The task was a bit overwhelming at first, but the students learned to work together to safely launch the shuttle and bring it home.
“There was a lot of buttons,” said Lilli Urton, 11.
Urton got to be the mission’s pilot, while Dick the commander. And Burkett got to pull the strings of the mission as the flight director.
“(The flight director) bosses them two,” said Burkett, about Urton and Dick, who were both in his flight mission group. “He has command of the whole thing.”
The three-day, two-night experience was certainly a memorable one for all involved, especially those students who learned to work together to solve problems that may arise in the darkness of space.
“You get to meet a lot of people you didn’t know ... even in (your own) grade,” said Dick.
Dunn said the March trip was one of his most enjoyable, but in a bittersweet way. He said there’s a chance this year’s Space Camp trip may be the last for Meece because prices for the program have increased.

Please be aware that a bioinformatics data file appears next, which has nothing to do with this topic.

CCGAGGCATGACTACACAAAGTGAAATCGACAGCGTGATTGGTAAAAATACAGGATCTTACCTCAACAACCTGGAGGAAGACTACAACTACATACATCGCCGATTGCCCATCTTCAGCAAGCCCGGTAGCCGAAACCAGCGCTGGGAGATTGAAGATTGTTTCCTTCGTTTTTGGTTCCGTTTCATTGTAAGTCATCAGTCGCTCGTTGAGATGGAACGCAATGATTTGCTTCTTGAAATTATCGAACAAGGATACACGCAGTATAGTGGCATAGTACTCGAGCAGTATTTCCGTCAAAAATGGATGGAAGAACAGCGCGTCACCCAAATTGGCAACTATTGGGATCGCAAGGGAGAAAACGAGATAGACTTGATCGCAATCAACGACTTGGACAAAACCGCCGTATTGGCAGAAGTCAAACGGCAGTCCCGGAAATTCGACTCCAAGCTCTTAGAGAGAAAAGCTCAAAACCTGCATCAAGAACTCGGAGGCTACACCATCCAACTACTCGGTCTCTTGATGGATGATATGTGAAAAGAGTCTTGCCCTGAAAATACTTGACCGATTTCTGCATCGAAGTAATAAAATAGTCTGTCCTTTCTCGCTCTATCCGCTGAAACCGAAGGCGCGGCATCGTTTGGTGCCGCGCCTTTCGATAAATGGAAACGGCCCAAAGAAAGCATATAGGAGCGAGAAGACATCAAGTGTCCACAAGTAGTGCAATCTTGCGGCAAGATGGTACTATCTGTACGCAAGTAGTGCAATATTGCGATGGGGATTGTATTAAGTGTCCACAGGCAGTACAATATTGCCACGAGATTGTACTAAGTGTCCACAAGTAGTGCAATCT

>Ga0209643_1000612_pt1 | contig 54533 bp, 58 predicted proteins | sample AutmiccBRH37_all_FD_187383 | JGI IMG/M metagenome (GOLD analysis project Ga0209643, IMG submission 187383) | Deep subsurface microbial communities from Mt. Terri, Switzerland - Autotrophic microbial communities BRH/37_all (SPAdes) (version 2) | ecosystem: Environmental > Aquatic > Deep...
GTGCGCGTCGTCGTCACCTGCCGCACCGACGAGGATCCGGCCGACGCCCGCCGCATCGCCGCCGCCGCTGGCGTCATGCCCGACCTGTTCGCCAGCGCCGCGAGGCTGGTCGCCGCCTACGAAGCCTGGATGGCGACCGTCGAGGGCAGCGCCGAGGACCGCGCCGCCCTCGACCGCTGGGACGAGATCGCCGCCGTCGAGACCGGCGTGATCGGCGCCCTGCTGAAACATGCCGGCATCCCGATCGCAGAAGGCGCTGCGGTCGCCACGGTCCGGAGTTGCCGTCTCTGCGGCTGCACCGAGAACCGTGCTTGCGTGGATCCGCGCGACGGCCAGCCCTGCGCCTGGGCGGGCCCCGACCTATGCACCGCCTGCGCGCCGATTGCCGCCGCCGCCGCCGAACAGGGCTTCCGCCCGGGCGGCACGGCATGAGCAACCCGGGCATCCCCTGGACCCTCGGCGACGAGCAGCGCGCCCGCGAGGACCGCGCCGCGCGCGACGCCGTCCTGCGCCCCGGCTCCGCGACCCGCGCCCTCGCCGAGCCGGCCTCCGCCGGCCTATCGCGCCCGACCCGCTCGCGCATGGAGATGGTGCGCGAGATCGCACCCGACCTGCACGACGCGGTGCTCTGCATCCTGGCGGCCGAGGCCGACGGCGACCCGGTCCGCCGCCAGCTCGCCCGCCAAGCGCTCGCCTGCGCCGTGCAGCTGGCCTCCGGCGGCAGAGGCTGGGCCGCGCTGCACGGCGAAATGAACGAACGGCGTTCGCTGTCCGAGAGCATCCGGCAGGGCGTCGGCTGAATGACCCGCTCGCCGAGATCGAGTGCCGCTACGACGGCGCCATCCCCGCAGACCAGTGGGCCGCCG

“Unfortunately, this may be the last time we get to go,” said Dunn.
That’s one reason some of the students took advantage of the opportunity when they did.
“I knew it might be the last year, so I wanted to go,” said Burkett.
Whatever the motivation, the students were able to come home armed with knowledge that not everyone can experience first-hand. And that’s why the trip is so valuable, according to Dunn.
“It’s a lot of work to get together,” said Dunn, who noted they’d been planning the trip since October, “but once you get to go, it’s worth it.
“I’ve been I don’t know how many times, but I think I enjoyed it more this time than before,” Dunn added.
And the experience sparked in many of the students further curiosity into the realms of science.
“I think science is the most interesting subject,” said Urton.
“You have more hands-on things than in other subjects,” added Dick.